Connected Vehicles: An Open Road for Hackers

With the current scenario of cybersecurity and fraud in India, connected cars have the potential of leaving you vulnerable too

Photo Credit : UIEvolution,

India’s Internet of Things is rapidly growing as consumers and businesses embrace the benefits of connected devices. The growth will affect many facets of India, but one of the largest additions will arrive by roadway. Connected vehicles will transform many aspects of daily life, but they also bring forth many security considerations. For this technology to reach its full potential in India, it is imperative we understand the risks and manage them accordingly.

Vehicles have come a long way in terms of the high-tech features and connectivity that come standard in most new models. Today, most vehicle functions such as steering, acceleration, braking, remote start, and even unlocking the doors, are controlled by software that accepts commands from a diverse array of digital systems operating both inside and outside the vehicle. Truly connected vehicles pave the way for advanced driver assistance technologies and will eliminate human errors significantly.

With the acceleration in connectivity and digitization initiatives, the threat actors are also evolving each day and they can gain unauthorized entry to vehicles and manipulate the software operation. These cyber criminals and hacktivists steal personally identifiable information or hijack the vehicle systems, to enable malicious cyber activity that could render the vehicles inoperable.

Vehicles are more likely susceptible to ransomware attacks when their disablement causes knock-on effects. For example, where a single driver might be able to reinstall his car’s software with the help of a mechanic, a group of vehicles disabled on a busy highway could cause far more serious disruption. Victims or municipal authorities may have little choice but to pay the ransom to reopen a busy commuting route. Alternatively, a logistics company might suddenly find a large portion of its truck fleet rendered useless by ransomware. The potential for lost revenue due to downtime might pressurize the company to pay the ransom rather than risk more significant financial losses.

The impact of cyber threats is often considered in financial terms – the cost of a breach, whether direct financial losses or indirect costs of investigation, remediation, and improved security. However, there is also a potential risk of human injury or even death. As computers increasingly control vehicles, among other critical devices and systems, the potential for malfunction or manipulation that causes human harm rises significantly.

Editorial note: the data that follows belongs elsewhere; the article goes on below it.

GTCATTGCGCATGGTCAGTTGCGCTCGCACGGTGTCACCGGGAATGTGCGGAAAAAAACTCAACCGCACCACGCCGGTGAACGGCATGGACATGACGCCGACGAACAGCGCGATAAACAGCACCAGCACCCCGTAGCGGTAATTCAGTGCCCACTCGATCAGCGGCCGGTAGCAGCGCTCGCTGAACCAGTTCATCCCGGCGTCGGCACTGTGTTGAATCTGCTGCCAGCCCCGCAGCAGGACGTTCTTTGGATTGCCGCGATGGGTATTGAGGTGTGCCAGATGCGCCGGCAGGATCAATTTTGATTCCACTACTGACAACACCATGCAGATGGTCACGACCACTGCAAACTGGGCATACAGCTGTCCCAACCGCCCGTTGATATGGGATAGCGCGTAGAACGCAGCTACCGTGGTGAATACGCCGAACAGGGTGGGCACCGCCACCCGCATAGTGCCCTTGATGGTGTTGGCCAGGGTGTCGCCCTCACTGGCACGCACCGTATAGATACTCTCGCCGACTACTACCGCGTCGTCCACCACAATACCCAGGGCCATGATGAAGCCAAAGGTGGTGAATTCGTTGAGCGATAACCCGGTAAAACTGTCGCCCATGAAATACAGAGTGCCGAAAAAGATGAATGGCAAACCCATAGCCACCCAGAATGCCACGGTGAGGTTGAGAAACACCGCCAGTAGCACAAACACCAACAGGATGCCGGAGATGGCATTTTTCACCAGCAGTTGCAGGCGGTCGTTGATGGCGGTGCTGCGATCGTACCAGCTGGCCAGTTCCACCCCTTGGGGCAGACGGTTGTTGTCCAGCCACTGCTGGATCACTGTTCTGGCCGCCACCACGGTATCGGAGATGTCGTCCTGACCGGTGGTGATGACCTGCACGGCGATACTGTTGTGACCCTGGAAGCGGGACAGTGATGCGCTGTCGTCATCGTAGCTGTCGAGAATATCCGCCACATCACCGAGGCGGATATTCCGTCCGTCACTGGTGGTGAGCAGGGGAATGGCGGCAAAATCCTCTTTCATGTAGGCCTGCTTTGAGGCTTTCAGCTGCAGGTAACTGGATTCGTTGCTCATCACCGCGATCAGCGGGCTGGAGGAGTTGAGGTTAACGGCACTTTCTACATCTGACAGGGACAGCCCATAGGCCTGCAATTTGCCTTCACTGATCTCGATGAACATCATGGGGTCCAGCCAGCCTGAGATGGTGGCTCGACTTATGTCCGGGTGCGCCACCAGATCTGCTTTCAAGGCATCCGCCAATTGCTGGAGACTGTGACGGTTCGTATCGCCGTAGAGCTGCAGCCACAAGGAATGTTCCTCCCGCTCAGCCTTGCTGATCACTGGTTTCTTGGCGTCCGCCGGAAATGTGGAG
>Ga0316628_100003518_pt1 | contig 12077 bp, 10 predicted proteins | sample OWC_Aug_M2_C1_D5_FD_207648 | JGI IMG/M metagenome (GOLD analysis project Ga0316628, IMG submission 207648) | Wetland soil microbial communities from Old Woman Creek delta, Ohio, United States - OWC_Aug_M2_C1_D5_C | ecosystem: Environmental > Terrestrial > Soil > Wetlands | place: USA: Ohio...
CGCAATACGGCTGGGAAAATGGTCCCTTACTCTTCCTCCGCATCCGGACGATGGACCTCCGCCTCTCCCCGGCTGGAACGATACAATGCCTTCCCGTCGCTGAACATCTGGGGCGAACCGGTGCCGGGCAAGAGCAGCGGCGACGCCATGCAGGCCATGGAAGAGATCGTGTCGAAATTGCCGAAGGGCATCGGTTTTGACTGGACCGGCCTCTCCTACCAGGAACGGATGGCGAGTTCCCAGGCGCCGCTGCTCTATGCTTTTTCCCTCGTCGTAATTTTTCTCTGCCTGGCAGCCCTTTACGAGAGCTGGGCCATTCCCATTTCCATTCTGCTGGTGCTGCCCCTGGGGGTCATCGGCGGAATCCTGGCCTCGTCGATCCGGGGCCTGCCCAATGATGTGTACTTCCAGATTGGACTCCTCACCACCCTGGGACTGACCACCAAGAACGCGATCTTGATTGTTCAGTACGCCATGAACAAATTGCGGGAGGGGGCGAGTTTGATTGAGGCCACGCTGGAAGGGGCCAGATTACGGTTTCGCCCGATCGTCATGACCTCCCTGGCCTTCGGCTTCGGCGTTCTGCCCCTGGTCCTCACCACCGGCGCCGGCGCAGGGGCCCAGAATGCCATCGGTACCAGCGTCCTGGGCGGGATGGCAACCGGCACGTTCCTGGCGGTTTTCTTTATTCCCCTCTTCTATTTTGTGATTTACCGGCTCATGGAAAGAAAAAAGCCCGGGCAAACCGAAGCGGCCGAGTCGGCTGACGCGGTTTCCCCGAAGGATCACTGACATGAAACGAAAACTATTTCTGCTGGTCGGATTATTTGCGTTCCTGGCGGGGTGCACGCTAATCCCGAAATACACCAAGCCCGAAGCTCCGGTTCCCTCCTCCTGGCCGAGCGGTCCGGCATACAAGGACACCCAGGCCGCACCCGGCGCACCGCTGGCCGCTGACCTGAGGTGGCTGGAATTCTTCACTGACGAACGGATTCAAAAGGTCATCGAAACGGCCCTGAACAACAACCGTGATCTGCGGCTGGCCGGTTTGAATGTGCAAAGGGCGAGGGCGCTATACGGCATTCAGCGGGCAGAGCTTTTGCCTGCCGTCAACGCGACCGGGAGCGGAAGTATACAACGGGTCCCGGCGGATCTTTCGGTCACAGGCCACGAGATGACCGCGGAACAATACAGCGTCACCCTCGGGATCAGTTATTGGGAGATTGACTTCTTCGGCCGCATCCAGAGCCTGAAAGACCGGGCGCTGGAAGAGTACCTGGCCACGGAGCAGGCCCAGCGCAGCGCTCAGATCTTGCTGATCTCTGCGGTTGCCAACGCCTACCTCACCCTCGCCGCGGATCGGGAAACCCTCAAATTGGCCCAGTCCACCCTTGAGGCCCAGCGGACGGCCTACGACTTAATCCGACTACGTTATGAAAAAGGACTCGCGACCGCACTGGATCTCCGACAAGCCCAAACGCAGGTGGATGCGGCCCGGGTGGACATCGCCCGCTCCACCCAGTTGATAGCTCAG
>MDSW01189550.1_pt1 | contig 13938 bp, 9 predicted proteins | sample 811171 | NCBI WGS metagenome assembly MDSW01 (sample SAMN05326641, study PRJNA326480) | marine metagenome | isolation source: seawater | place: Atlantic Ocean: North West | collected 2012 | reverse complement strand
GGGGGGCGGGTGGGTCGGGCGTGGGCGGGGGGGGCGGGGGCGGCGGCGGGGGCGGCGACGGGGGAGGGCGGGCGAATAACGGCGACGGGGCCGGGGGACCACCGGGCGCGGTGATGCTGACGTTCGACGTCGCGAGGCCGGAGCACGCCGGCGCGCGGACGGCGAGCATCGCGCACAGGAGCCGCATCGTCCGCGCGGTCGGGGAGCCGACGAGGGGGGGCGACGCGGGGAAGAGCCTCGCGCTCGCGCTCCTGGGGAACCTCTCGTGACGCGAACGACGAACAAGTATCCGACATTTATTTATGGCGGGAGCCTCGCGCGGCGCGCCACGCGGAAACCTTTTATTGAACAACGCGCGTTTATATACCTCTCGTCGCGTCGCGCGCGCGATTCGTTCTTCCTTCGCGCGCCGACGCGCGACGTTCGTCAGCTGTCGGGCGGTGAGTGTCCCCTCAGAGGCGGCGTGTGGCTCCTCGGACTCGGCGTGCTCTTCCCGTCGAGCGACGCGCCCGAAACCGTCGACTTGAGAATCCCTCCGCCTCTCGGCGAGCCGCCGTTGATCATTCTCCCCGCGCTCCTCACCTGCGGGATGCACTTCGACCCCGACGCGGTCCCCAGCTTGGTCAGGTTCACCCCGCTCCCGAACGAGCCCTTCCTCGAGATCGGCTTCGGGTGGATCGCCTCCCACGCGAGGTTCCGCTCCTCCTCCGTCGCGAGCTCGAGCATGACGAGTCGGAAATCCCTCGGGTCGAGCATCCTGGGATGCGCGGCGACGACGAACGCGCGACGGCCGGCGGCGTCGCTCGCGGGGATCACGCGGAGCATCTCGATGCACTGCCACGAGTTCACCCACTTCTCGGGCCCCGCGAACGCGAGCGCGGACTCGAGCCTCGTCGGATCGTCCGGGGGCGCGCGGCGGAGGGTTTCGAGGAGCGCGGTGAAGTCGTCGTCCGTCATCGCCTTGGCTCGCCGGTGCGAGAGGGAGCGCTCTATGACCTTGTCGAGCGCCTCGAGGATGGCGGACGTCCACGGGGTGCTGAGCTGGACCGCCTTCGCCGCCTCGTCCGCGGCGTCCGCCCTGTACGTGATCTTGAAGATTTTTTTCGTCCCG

There are five key threats introduced by vehicle software vulnerabilities:

* Unauthorized physical access to vehicles

* Theft of personally identifiable information from manufacturer or third-party storage systems

* Deliberate manipulation of vehicle operation

* Hijacking vehicle systems to enable malicious cyber activity

* Extortion enabled by ransomware that renders vehicles inoperable until a ransom is paid

To remedy this, it’s imperative for automakers to build security into the foundation of their vehicles, rather than bolt it on later. As consumer demand drives ever more features, the opportunities for compromise will only grow. Given the emergence of these new risks, automotive manufacturers and suppliers need to not only ensure the traditional operational safety of their vehicles, but to also secure both the vehicle's operations and driver privacy. This requires an ongoing understanding about the nature of threats and vulnerabilities in a rapidly evolving landscape, and building in strong proactive security measures to prevent, detect and respond to these risks.

It’s now or never. Connected cars are already filling up the Indian roads and this new connectivity will be futile if the security of these vehicles is neglected


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